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PSA: Armpit Detoxing Is Now a Thing
There are cleanses out there for every part of you—everything from your gut to your skin. Now, there’s a new kind of cleanse promising to detox your smelliest parts: your pits.
Yes, armpit detox is now a thing. With this cleanse, you stop using conventional deodorants and antiperspirants, and start slathering on a mixture of apple cider vinegar, bentonite clay, and water instead.
After letting it sit for a few minutes, you wash it off—and repeat the process until there’s no more armpit odour or irritation. Then, you switch to a natural deodorant, and your pits are supposed to continue on odour-free.
Some enthusiasts take the benefits one step further, and suggest that this armpit detox can boost your immune system and decrease cancer risk.
But does your sometimes sweaty, probably hairy sweat traps really need a toxin-banishing reset?
Actually, there’s no real evidence to back up armpit detox, says Evan Rieder, M.D., assistant professor in the Ronald O. Perelman Department of Dermatology at NYU Langone Health.
“If you’re having an irritating skin reaction to your deodorant or antiperspirant, then it might make sense to stop that product,” he says. “Otherwise, like any other type of cleanse—water, juice, colonic—evidence for the benefits of armpit detoxing is lacking, and might make the subway commute unpleasant for passengers surrounding you.”
Commercial deodorants and antiperspirants often get knocked for being harmful, but Dr. Rieder says they tend to be well-tested in laboratory and clinical settings before hitting the market. He does note that there are always exceptions that can trigger personal irritation—which is why you should pay attention to whether one seems to be particularly irritating to you.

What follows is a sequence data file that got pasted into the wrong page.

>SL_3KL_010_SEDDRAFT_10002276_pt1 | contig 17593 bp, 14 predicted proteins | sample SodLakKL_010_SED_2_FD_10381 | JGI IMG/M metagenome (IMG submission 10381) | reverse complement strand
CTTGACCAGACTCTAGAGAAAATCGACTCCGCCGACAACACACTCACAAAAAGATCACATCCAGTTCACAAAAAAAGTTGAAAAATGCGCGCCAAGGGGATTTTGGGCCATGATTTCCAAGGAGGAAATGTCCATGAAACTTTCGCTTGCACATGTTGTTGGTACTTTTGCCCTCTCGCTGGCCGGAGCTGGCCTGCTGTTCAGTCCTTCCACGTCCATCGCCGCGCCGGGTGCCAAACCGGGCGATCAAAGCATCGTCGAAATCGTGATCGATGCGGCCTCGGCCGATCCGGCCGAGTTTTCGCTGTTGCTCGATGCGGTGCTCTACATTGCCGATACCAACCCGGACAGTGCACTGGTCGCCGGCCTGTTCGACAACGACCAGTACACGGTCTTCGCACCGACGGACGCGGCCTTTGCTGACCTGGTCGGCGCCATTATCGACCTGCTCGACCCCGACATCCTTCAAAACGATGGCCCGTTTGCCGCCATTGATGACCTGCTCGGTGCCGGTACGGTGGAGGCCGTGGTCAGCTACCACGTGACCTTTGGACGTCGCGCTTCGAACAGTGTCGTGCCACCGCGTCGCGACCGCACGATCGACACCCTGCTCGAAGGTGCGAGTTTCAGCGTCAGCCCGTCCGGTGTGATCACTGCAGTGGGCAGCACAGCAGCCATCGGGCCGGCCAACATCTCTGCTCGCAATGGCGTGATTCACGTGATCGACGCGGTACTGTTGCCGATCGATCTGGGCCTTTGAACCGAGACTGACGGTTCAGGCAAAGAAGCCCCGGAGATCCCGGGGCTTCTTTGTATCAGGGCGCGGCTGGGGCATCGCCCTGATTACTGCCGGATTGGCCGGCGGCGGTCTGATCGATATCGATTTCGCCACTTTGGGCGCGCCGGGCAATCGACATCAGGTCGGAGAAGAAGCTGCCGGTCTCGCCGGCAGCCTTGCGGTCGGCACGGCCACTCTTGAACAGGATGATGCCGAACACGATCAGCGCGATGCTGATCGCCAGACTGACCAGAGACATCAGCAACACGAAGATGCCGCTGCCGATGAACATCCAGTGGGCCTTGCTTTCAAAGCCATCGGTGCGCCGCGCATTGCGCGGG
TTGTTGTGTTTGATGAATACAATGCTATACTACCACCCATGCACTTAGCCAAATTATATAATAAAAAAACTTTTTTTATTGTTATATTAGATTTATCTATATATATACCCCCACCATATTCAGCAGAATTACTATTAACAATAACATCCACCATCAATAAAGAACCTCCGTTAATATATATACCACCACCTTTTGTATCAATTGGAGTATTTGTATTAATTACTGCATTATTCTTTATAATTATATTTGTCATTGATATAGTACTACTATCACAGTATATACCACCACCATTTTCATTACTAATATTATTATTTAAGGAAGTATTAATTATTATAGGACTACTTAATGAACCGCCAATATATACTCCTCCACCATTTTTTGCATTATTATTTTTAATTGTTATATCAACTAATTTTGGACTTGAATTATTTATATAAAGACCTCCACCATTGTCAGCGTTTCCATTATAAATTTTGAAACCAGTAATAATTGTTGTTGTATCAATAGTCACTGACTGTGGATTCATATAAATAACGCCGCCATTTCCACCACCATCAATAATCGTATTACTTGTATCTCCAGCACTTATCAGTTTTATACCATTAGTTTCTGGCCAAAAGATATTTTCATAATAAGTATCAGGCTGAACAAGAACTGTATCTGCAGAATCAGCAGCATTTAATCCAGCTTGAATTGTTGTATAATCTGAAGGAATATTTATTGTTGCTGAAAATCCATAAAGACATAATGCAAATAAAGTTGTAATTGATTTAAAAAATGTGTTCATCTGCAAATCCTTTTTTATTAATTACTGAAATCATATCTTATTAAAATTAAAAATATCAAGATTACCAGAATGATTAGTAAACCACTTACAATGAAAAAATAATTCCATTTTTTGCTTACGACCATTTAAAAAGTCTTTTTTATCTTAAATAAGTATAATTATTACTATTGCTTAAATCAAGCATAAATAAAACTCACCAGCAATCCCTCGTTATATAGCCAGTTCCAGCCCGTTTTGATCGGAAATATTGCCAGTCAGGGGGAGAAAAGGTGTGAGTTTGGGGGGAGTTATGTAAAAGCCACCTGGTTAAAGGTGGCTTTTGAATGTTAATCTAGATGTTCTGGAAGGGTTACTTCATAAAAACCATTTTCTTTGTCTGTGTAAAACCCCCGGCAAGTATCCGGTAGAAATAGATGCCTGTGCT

As for safety, parabens, in particular, often come under fire, he adds. That’s because there’s a theory that if parabens are rubbed on the armpit, close to the breast, they could increase the risk for breast cancer in women and men. But even that connection isn’t solid. In fact, a 2016 review from Spain saw no increased risk of breast cancer, though they note more studies are necessary for more reliable results.
“This has never been proven, and is a bit of a moot point in the U.S., as most deodorants and antiperspirants here are paraben-free,” says Dr. Rieder.
In terms of whether there’s something special about the armpit area that makes it a more direct shuttle for toxins to enter your system, Dr. Rieder shoots that down as well.
The area tends to stink more because of its location, he says, not because the skin is different there. Because it’s closed most of the time as your arms are against your side, armpits tend to trap odours more easily.
The presence of hair in your pits gives substances like sweat more staying power, allowing odour to linger and get stronger. Plus, the area contains more apocrine glands, which tend to produce stronger, sulfuric odour when you’re stressed or anxious, as we reported.
Apocrine glands are found in other parts of the body, like the genitals, he says. In animals, these glands function to transmit pheromones, to encourage sexual attraction. Some scientists speculate they serve a similar purpose in humans, Dr. Rieder adds.
But the jury’s still out on that relationship, too. And if you’re stinking up the subway with your armpit detox moves, it’s probably unlikely that you’ll attract anything besides an ample amount of side-eye anyway.
This article originally appeared on Men’s Health US.
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